A dark and compelling story about how dangerous and consuming infatuation can become.
Constance Little is a twenty-six-year-old receptionist who develops feelings for Samuel, the handsome new doctor at the private medical practice where she works. After a very brief affair, Constance is shocked when Samuel wants to go back to just being friends. This causes her to begin an unhealthy obsession with being a part of his life, whether he wants it or not.
The book is written from Constance’s point of view in the form of a letter she is writing to Samuel under the direction of her therapist. She is telling her side of the story as a way to process everything that’s happened but she may not be the most reliable narrator.
Whilst giving deep insight into how she thinks, it soon becomes clear that Constance has a victim mentality. Throughout the story, she has a strong belief that everyone she loves leaves her but takes no accountability for the way she treats others. This makes her a very unlikeable and flawed character.
Seeing the supporting characters through Constance’s eyes, it’s no surprise they were all average people. Even Samuel, who she was so infatuated with, was still a horrible person who treated women terribly but not horrible enough to justify the actions Constance took. On the one hand, this displays Charlotte Levin’s awesome ability to really make the reader feel what Constance is feeling but, on the other hand, it’s hard to root for any of the characters.
Marketed as a “darkly humorous and off-beat thriller” I was expecting a very different story. I didn’t find it to be humorous nor a thriller. I felt too much pity for Constance to find any humour in what she was doing and there was so much going on that I forgot she start the story sitting on a train wearing a bloodied wedding dress. Perhaps if it was marketed for what it was – a dark and disturbing look into the mind of a stalker – I would have been prepared for a sad story of loneliness, obsession and delusion.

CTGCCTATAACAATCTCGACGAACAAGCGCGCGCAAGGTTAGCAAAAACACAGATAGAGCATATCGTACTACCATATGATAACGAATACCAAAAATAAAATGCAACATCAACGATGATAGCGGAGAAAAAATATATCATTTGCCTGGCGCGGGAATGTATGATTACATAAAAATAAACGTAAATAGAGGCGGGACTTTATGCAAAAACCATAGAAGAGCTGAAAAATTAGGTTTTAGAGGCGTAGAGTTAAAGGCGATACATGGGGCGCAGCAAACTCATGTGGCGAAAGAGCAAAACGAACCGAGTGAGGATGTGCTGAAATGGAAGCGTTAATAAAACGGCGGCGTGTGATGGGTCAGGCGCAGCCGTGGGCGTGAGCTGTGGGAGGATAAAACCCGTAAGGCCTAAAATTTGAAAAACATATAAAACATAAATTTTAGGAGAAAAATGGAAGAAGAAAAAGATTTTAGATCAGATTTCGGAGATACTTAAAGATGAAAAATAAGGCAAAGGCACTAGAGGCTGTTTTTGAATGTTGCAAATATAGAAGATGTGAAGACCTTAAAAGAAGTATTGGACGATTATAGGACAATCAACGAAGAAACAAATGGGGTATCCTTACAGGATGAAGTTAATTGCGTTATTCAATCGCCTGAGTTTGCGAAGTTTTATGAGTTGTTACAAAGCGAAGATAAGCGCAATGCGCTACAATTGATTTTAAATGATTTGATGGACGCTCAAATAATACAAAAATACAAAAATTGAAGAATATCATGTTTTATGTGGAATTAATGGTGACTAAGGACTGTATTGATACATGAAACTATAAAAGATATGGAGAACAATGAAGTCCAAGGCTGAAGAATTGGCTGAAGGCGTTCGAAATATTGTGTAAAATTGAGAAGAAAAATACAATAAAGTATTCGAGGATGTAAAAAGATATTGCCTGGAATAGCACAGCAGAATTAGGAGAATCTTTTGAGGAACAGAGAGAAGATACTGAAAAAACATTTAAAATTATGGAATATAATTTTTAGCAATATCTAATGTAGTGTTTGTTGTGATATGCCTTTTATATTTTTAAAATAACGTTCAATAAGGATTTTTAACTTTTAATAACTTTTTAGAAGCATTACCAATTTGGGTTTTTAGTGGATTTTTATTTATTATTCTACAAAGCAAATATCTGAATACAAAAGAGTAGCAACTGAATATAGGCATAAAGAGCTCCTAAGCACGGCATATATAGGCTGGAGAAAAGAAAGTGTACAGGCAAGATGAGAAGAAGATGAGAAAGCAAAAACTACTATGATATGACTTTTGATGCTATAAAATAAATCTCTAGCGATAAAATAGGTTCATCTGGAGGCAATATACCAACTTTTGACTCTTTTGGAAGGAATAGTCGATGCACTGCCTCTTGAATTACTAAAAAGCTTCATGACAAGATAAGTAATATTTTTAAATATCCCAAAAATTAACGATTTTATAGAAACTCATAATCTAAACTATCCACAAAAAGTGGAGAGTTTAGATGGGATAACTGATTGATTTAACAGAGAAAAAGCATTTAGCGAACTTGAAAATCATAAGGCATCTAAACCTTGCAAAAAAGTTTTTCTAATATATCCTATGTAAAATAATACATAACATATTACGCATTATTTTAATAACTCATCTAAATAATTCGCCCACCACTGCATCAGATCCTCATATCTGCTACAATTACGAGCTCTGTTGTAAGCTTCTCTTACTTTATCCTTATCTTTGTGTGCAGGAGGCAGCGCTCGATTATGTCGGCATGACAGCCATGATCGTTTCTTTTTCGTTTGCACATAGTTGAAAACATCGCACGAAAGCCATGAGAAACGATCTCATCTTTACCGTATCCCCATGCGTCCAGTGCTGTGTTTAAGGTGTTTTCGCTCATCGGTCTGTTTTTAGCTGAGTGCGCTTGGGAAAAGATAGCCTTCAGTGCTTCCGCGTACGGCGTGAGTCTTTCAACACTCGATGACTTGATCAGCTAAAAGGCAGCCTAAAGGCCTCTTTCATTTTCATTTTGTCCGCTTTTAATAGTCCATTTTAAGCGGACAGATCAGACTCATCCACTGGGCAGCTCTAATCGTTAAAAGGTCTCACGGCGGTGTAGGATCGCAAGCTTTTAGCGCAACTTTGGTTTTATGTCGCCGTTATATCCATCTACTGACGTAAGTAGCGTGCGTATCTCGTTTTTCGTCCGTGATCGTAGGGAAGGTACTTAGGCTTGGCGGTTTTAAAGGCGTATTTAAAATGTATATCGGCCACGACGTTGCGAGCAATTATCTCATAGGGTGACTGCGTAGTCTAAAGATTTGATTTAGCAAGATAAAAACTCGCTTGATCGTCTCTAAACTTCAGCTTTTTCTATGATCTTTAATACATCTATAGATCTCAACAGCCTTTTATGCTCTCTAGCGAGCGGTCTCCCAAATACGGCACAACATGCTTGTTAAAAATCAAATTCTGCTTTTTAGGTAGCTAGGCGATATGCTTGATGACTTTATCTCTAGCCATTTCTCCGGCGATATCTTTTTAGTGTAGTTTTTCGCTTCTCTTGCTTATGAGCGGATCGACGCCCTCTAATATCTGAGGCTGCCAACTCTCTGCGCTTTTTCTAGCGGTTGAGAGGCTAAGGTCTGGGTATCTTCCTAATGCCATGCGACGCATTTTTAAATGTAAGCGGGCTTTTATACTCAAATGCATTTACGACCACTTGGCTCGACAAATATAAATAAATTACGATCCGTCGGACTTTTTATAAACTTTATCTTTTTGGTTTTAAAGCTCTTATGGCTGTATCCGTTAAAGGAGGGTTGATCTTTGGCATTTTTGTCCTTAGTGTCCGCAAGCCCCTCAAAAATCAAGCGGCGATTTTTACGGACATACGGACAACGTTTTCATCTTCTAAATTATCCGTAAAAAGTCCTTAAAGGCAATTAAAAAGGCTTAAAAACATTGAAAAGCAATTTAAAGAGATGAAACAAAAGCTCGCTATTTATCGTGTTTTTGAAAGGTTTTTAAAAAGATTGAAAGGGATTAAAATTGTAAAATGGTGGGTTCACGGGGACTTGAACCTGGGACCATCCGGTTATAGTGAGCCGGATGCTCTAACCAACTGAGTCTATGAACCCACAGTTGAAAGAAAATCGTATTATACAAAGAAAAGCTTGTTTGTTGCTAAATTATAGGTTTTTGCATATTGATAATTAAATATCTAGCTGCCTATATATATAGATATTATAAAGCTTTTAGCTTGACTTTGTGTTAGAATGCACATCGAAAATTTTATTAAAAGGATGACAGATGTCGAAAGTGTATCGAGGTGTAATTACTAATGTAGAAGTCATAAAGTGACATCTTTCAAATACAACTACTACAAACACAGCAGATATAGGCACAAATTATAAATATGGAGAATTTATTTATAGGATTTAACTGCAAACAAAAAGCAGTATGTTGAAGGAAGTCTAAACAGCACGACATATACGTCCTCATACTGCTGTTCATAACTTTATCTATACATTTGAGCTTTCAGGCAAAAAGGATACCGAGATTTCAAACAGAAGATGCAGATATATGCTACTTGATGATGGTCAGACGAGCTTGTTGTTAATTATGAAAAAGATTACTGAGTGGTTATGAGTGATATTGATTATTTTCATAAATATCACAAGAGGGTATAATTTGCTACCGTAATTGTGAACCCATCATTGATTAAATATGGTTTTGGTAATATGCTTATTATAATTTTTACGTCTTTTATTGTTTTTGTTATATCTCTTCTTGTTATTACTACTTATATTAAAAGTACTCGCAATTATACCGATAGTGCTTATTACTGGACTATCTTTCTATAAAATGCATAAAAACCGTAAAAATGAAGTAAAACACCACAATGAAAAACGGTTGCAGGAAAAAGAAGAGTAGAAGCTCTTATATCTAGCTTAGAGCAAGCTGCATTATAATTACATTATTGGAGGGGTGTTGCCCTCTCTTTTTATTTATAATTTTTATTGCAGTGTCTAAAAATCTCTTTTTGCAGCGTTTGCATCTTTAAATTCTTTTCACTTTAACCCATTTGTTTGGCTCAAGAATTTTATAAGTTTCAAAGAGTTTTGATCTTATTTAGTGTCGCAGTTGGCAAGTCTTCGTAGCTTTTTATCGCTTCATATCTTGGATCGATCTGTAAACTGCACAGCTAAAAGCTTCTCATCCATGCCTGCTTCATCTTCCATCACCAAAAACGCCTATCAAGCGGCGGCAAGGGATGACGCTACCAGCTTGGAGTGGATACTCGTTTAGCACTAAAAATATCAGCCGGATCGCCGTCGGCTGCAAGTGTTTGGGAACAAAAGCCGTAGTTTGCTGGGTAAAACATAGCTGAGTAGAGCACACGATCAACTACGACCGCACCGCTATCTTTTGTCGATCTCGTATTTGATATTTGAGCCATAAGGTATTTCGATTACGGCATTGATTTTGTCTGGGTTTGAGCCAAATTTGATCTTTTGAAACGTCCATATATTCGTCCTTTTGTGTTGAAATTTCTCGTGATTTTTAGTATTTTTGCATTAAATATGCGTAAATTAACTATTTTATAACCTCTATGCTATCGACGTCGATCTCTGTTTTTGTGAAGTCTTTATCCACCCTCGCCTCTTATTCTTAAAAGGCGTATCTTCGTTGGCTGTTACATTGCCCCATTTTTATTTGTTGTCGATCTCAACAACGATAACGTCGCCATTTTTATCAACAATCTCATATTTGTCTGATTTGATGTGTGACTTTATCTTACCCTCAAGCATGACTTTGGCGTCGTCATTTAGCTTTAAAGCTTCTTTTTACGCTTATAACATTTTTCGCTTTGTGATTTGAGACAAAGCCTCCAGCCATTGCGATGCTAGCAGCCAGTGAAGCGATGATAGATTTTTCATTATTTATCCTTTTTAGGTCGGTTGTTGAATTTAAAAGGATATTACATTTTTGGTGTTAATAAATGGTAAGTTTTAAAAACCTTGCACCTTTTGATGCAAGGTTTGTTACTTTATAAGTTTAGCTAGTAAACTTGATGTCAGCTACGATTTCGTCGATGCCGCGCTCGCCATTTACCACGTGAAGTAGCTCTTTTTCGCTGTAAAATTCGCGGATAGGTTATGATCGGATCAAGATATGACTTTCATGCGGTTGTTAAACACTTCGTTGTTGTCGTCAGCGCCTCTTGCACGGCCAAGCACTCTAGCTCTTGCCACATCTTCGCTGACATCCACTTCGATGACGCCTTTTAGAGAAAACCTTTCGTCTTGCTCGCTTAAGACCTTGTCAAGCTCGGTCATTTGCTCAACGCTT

Although there is so much to be frustrated about with the characters, the writing still hooks the reader in. The story was well-paced and every sentence moves the story forward with a determined purpose. It reads like you are witnessing each moment and makes the reader want to know more.
Levin’s storytelling is compelling, raw and somewhat disturbing. If I Can’t Have You is Levin’s debut novel, then she’s worth keeping an eye on for more… so long as the next story is a little more upbeat!
The book contains a few trigger warnings to be mindful of such as suicide, sexual assault, alcoholism, self-harm and violence.
Reviewed by Jessica Incoll
Distributed by: Pan Macmillan Australia
Released: July 2020